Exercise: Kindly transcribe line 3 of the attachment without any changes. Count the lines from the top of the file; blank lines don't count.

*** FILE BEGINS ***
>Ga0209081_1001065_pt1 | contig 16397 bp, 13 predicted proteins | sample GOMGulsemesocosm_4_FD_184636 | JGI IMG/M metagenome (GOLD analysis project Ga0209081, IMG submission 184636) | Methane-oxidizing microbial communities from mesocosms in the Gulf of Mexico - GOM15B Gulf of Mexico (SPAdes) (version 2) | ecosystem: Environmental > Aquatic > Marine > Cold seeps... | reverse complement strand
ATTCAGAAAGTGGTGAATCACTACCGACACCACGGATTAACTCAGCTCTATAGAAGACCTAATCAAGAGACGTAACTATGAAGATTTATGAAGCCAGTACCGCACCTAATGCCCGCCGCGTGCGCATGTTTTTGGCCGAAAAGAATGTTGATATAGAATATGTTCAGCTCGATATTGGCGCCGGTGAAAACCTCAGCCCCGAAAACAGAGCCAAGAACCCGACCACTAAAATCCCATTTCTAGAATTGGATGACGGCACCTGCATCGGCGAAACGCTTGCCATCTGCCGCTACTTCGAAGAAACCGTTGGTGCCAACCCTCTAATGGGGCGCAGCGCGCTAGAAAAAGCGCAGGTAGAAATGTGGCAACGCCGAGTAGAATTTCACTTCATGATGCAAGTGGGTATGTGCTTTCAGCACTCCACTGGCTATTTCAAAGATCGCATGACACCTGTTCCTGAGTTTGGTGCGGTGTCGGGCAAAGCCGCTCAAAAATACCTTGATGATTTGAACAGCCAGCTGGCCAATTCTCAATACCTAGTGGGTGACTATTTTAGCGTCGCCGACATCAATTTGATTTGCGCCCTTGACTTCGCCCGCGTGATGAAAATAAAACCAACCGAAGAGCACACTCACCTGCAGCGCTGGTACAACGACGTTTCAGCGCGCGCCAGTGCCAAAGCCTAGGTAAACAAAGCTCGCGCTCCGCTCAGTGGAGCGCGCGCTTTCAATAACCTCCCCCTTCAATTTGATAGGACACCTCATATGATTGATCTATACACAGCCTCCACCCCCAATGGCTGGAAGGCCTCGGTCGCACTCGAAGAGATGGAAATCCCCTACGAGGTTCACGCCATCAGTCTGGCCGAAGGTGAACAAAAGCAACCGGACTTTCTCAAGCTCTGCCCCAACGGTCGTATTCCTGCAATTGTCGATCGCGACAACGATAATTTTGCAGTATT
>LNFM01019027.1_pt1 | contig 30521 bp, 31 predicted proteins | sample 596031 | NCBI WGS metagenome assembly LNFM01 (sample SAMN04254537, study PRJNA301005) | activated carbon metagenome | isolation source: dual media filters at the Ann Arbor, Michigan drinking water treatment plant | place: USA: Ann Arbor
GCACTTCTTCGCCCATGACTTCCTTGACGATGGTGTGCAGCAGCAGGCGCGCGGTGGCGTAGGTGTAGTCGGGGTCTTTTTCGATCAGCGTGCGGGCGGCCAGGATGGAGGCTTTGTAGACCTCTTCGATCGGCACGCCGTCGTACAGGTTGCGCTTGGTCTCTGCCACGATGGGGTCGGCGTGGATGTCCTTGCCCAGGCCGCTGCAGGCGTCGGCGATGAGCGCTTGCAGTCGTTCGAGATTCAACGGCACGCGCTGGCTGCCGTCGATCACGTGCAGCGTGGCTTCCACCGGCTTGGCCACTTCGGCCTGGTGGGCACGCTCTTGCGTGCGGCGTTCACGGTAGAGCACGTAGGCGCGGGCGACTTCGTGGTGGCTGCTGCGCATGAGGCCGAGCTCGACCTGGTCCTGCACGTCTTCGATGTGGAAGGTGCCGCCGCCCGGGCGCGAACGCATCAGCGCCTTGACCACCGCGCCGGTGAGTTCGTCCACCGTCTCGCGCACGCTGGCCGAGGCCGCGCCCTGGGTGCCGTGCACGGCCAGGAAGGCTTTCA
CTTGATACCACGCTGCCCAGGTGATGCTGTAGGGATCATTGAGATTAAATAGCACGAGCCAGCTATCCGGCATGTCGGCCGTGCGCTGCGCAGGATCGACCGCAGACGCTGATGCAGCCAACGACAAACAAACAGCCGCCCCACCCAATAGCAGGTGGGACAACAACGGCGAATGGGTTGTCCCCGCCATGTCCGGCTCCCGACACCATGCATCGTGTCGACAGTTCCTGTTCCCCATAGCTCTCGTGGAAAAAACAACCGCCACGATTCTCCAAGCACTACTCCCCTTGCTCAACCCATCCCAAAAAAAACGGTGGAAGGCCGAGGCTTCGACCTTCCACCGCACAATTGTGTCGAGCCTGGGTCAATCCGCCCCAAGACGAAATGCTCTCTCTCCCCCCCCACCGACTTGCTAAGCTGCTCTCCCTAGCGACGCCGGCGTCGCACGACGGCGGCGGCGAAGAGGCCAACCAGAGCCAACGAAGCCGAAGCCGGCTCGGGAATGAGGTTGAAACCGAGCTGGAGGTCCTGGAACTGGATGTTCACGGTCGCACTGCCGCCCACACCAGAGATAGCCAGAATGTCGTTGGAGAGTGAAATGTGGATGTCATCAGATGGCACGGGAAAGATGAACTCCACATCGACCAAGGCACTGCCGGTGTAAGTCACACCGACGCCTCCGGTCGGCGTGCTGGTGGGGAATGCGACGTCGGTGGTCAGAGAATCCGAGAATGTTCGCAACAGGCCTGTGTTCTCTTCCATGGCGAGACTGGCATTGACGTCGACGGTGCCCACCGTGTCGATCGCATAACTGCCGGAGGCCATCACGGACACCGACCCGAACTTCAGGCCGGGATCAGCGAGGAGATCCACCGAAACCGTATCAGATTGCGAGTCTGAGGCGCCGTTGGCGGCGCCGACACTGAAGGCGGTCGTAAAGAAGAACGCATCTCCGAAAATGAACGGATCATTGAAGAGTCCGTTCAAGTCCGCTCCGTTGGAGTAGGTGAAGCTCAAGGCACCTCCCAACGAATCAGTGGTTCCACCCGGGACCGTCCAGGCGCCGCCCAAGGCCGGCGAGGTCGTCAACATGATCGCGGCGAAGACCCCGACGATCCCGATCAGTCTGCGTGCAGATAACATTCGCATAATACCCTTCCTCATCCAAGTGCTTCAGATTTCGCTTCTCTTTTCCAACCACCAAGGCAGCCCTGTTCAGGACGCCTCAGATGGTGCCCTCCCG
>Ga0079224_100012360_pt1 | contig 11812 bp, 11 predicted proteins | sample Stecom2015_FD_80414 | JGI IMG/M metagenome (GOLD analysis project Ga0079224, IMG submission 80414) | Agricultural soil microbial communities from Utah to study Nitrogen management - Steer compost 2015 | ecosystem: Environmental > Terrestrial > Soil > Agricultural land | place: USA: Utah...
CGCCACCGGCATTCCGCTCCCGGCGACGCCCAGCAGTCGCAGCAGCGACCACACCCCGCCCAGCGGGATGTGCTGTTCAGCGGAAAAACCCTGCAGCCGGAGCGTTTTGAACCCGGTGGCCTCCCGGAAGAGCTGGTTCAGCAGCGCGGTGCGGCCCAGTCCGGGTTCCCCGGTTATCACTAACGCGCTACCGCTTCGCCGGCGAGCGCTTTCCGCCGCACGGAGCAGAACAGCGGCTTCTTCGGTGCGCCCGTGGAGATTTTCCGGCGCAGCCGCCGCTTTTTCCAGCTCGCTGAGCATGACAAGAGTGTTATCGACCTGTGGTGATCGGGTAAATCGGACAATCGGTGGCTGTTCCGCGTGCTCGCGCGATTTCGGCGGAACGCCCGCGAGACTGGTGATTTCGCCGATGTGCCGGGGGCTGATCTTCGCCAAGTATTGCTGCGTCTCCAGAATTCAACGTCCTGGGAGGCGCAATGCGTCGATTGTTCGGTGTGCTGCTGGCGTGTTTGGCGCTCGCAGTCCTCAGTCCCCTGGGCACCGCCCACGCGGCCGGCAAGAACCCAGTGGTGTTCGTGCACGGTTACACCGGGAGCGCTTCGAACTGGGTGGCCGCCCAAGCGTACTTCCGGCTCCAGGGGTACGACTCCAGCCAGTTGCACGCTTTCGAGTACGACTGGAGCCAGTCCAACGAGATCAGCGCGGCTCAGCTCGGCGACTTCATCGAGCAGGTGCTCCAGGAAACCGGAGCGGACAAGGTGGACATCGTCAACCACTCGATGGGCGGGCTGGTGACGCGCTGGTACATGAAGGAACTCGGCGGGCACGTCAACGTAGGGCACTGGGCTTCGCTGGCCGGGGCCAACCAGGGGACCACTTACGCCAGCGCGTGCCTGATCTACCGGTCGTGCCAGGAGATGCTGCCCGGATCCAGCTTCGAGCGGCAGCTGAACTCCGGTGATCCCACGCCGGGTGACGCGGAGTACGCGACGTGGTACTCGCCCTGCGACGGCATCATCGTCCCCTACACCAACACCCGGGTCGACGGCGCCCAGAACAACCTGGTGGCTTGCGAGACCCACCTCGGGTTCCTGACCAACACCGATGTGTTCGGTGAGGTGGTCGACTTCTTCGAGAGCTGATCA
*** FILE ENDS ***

>LNFM01019027.1_pt1 | contig 30521 bp, 31 predicted proteins | sample 596031 | NCBI WGS metagenome assembly LNFM01 (sample SAMN04254537, study PRJNA301005) | activated carbon metagenome | isolation source: dual media filters at the Ann Arbor, Michigan drinking water treatment plant | place: USA: Ann Arbor